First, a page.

Friday, November 19, 2010

Misleading Nutrition Labels Lead to Weight Loss Failure

(Article first published as Are Nutrition Labels the Real Reason You Can’t Lose Weight? on Technorati.)
We all pick up food items in the grocery store and quickly glance at the nutrition label to see how many calories are in our favorite meal. Some make it down to the fine print to check out the carbs, sugar, fats and sodium. The problem is most people don’t make the connection between the misleading serving sizes listed.

Manufacturers know that their customers examine the required labels before they make a purchase, and do a good job to make you think you can eat more and consume fewer calories. Even the portion size on the nutrition label can influence whether you view the product as fattening. And we all know this has a direct impact on how much you eat and your ability to lose weight.

Label Size Influences Caloric Perception
It appears that people are easily misled when it comes to interpreting food labels, and will eat more of an item if they believe it is a small portion. Information from a new study published in the Journal of Consumer Research showed that the way a manufacturer listed the portion size on the label influenced how much a consumer would be likely to eat.

Researchers provided consumers with different food items and determined how much people would eat based on the food label. Large portions were intentionally labeled as small, and participants ate more and felt less guilt in their choices. The study authors called this ‘guiltless gluttony’. Similarly, when the large serving was labeled correctly, people ate less and experienced a higher level of guilt if they overate.

Manufacturers Use Food Labeling as a Marketing Gimmick
Food manufacturers have been slowly altering the portion sizes on many food products to intentionally fool the consumer. The result is the expanding American waistline and the problem we know as the obesity epidemic. People want to make the right food choices by selecting lower calorie fare with less sodium and no hydrogenated fats. Food selection becomes much more difficult when manufacturers use their marketing tricks so we purchase products that are unhealthy and laden with excess calories.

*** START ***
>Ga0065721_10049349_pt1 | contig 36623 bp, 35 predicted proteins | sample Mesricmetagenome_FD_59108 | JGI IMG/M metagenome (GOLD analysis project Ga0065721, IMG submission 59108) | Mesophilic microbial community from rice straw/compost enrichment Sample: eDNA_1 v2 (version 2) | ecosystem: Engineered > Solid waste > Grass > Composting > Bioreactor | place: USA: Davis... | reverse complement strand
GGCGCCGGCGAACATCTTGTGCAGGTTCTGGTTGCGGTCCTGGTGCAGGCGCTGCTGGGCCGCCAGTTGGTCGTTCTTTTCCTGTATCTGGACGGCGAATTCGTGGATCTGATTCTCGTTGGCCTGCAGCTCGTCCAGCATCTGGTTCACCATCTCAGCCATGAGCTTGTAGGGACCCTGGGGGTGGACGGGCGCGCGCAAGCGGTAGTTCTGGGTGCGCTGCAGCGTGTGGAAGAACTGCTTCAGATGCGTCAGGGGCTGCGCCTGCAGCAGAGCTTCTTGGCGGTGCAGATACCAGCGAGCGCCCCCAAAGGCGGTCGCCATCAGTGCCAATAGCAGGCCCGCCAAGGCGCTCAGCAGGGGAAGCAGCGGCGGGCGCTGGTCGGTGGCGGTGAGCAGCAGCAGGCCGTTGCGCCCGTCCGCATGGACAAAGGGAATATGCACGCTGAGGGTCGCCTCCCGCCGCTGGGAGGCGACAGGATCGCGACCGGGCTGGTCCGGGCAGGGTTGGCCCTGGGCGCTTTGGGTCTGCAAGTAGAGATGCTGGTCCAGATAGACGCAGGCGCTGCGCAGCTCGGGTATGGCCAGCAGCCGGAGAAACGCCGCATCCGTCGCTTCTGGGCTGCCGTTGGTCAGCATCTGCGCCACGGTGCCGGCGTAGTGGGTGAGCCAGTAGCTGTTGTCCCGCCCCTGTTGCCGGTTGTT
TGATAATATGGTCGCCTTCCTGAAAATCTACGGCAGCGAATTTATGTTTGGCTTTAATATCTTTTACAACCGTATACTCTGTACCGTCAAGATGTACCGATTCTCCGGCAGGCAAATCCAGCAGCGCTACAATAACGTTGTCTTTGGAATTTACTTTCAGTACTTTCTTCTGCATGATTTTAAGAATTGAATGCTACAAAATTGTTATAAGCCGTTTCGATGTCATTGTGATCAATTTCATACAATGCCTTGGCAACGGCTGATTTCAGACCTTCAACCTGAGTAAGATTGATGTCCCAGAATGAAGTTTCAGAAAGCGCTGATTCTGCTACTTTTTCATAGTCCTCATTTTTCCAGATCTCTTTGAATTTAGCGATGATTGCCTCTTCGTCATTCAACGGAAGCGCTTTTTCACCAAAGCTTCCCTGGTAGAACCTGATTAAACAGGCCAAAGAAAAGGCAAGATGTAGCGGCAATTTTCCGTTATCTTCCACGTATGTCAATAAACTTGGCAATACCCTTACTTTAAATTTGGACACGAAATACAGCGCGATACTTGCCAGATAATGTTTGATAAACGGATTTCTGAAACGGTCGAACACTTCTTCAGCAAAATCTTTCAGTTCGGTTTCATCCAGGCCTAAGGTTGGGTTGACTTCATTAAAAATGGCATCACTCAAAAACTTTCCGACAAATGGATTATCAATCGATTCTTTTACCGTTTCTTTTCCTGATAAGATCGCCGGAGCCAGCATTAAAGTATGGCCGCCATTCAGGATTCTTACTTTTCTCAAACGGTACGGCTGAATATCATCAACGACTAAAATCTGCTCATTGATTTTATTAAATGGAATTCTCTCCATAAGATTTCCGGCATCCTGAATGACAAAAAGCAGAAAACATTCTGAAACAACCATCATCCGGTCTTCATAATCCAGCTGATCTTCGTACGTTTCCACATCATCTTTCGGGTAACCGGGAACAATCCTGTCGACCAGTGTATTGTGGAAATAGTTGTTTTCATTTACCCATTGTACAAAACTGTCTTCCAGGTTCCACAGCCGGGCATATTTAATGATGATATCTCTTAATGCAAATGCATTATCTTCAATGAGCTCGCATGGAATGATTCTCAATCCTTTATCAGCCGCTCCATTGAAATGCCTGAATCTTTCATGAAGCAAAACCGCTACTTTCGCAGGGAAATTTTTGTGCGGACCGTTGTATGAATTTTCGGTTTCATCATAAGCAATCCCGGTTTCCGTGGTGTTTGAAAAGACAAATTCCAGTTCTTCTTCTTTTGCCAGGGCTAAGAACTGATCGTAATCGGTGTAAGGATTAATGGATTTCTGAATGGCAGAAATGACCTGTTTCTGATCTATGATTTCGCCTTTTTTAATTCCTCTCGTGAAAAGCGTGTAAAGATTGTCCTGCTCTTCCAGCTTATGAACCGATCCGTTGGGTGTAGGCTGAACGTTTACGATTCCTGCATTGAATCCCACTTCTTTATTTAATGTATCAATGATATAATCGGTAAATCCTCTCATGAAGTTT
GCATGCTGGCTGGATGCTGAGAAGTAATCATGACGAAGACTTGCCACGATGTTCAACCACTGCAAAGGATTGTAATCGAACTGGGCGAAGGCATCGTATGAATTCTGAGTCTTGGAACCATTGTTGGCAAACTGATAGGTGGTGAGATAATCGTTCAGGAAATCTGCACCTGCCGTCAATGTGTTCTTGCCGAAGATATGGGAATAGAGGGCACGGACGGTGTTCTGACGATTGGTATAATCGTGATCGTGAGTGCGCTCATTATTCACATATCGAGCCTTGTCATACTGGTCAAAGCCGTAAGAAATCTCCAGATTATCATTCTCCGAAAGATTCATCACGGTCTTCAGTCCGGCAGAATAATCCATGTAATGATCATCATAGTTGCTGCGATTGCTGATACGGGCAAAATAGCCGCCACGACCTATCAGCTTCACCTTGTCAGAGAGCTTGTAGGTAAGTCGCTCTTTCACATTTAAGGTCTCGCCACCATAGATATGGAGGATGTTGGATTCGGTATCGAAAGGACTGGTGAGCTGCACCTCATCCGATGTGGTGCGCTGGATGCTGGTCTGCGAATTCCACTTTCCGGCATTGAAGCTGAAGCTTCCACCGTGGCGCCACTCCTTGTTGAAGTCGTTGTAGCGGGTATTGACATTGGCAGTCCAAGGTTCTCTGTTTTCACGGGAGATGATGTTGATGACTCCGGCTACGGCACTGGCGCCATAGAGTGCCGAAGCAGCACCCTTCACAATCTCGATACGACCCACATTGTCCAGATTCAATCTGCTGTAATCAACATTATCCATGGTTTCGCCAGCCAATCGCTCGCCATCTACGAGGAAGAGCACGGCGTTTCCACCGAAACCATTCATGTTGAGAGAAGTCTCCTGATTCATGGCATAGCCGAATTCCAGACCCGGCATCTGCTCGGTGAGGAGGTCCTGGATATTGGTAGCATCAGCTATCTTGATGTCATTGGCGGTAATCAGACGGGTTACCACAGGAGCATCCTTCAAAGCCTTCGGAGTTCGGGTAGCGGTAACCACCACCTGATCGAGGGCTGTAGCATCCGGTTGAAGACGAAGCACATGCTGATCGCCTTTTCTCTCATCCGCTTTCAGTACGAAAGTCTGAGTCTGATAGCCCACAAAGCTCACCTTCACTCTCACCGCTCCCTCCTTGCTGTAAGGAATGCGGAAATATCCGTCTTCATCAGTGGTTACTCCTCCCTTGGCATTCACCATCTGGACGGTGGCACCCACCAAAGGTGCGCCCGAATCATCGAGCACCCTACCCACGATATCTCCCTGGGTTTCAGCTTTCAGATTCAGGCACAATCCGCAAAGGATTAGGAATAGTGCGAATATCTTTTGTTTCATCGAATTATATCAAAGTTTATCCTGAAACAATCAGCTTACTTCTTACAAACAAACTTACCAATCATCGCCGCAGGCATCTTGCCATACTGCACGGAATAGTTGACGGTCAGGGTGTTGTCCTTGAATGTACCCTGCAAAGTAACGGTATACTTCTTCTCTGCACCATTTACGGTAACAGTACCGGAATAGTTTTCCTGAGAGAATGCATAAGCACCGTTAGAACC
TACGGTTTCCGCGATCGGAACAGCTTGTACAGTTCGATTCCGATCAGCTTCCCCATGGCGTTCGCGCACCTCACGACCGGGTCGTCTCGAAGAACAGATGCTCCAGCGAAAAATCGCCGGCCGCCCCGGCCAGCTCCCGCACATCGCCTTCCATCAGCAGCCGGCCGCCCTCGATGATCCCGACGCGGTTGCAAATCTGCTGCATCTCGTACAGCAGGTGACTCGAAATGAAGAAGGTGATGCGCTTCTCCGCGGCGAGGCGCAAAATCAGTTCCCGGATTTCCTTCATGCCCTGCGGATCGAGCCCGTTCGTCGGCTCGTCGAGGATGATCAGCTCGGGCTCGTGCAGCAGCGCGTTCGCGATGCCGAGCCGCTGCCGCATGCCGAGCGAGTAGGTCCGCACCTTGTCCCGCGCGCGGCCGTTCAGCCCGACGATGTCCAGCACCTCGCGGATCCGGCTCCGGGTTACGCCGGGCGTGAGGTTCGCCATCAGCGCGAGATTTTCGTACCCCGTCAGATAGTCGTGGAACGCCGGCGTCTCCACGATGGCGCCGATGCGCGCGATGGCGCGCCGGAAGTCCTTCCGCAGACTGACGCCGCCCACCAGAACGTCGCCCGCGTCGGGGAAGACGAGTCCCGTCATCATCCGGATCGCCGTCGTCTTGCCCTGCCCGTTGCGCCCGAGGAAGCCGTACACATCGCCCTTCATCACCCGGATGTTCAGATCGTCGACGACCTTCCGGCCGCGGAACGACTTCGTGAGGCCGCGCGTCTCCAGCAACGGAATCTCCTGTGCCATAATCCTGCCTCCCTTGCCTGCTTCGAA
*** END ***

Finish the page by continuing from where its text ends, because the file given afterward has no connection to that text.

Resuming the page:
Be Vigilant When Grocery Shopping
The key to winning the food labeling battle is to become an empowered consumer. Examine every label and scrutinize the serving size and calorie content. Do the math to determine the total calories in the serving that you will actually eat, not in the small serving size listed on the label. Most people will eat at least twice as much as listed for one serving, and feel the calories they consumed is the amount listed on the label for one serving. This type of miscalculation rapidly leads to weight gain and obesity.

Food manufacturers utilize focus groups to find ways to compel you to buy their products and eat more than you intend. Deceiving food label practices are just another way being used to drive sales and encourage over consumption. Read nutrition labels carefully, determine the actual calories in a real serving and use that information to your health and weight advantage.

1 comment:

Jack Valens said...

Great post John...

I think this a fact that people need to realize fully.

It's easy to feel comfortable with what the labels have to say...

Misleading serving size is the classic one that seems to pop up all the time, although I think people are starting to catch on to that little trick.

Another one that seems to dupe shoppers is the "all natural" label. Apparently the "all natural" claim isn't regulated by the FDA so could in fact mean just about anything lol!

Anyway thanks for the article. I've social bookmarked it.